Undergraduate students have read many research articles, but many have limited or no experience transforming raw data into a research paper. Thus, students need to learn how to transform data into a story that has a logical progression, is easy for the informed reader to understand, and is also interesting.

I use examples from undergraduate Psychology of Women survey papers to demonstrate good and bad ways to write up each section of a research paper. This exercise is particularly easy in classrooms that have opaque projectors, so I can just place that portion of the student paper on the projector and move through many papers in a short period of time. I can do this to demonstrate persuasive introductions, good use of relevant research literature, creative ways for presenting data in tabular or graph form, logical ways of describing results in the text, creative use of quotations, and comprehensive conclusions. It also would be easy to photocopy sample sections into pdf files that can be cut and pasted into PowerPoint slides.

I also discuss some weaknesses. For example, some students are overreliant on long quotations; others do not use quotations much at all. Sometimes the results are hard to follow; for example, students may not clearly describe the measures. Some papers contain too much background literature or the literature is not quite relevant to the topic. Some students present the results very well but do not interpret them. Others stretch the data by making a great deal about very small effects. I ask students for their opinions on the best papers, and I point out that there is usually some variability on their evaluations. I describe how the peer-review process also results in heterogeneous ratings of the quality of a manuscript (and thus why it is useful to have multiple reviewers).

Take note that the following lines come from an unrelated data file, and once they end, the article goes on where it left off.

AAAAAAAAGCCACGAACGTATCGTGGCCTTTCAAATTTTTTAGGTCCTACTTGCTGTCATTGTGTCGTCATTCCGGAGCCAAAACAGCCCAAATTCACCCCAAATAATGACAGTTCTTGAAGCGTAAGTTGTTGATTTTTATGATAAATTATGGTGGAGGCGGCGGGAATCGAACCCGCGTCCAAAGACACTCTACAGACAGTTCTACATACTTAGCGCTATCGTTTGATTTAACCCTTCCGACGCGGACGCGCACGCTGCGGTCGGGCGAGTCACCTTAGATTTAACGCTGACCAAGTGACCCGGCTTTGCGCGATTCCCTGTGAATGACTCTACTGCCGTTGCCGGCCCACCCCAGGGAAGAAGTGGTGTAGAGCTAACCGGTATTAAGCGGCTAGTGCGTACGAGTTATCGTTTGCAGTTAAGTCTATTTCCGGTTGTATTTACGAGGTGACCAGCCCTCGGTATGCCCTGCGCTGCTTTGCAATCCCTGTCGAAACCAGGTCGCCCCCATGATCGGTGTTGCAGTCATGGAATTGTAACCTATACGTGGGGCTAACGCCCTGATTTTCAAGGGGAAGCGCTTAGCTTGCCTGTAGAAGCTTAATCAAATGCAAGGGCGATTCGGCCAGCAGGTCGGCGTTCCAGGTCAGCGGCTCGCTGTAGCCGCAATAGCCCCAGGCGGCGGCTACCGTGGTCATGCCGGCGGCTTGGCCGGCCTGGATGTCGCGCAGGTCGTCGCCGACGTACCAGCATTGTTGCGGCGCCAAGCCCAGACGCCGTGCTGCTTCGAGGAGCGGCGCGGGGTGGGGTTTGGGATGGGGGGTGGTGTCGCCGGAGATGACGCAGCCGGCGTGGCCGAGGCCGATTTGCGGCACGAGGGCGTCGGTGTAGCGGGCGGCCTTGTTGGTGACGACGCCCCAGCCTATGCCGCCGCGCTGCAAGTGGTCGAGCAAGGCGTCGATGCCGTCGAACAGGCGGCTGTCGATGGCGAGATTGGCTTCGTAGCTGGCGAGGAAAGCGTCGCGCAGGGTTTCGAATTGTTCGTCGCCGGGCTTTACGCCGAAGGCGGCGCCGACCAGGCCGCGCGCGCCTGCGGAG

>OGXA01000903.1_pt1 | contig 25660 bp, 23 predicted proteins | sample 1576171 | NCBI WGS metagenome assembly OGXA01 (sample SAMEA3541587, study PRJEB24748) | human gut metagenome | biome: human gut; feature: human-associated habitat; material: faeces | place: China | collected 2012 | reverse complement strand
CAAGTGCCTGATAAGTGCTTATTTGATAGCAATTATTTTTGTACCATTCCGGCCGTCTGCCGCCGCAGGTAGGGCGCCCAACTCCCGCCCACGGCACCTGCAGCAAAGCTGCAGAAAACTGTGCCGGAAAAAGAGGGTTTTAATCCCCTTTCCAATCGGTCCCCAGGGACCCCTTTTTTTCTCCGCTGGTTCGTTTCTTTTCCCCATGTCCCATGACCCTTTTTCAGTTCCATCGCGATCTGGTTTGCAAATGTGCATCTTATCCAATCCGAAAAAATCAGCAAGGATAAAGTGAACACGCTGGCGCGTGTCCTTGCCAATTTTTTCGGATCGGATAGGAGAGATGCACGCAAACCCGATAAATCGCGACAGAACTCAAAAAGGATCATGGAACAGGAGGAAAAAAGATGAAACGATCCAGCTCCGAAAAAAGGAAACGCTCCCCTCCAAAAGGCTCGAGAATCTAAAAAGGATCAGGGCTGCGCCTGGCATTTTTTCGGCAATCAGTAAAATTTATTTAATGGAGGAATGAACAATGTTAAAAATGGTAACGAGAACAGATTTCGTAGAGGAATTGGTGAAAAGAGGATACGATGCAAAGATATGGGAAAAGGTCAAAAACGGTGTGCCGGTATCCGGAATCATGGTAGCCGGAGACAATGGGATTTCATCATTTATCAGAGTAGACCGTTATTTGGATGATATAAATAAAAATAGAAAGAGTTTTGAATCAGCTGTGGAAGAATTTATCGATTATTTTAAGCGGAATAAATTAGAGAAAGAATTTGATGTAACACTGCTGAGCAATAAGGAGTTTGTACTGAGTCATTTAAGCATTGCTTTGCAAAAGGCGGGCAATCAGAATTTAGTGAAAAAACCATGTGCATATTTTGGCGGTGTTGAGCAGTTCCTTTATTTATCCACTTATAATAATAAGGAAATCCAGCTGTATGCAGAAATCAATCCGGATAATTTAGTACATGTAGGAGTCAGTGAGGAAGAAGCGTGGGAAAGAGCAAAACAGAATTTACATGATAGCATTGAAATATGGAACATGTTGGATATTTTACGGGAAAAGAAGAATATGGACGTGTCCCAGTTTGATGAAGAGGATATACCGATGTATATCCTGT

In sum, although online surveys are included as part of interactive classroom technologies, they are rarely used to teach research methods. Using online surveys for undergraduate courses is an easy way to gather information without having to resort to paper-and-pencil questionnaires. Paper-and-pencil questionnaires would take longer to collate and evaluate and would necessitate photocopying multiple copies of each survey given that several students would be analyzing each survey. In addition, some students' handwriting is hard to read and some types of pencil are hard to photocopy. I have found that students in Psychology of Women classes often discount published research findings as not being true for their friends or their campus; therefore the data reflect the reality of their own peer group. The online surveys can be used to teach quantitative and qualitative data analysis, interpretation, and written presentation. This method is also a useful pedagogical method for demonstrating good and bad ways to write up research results. It demonstrates the subjectivity involved in conducting and interpreting research, a topic in feminist science. Finally, the ability to read multiple papers about the same data set has taught me a great deal about how to make research findings understandable in creative ways.

Esther Rothblum, Ph.D., is a professor of women's studies at San Diego State University and fellow of seven divisions of the American Psychological Association, including Division 2 (Teaching of Psychology) and Division 35 (Society of the Psychology of Women).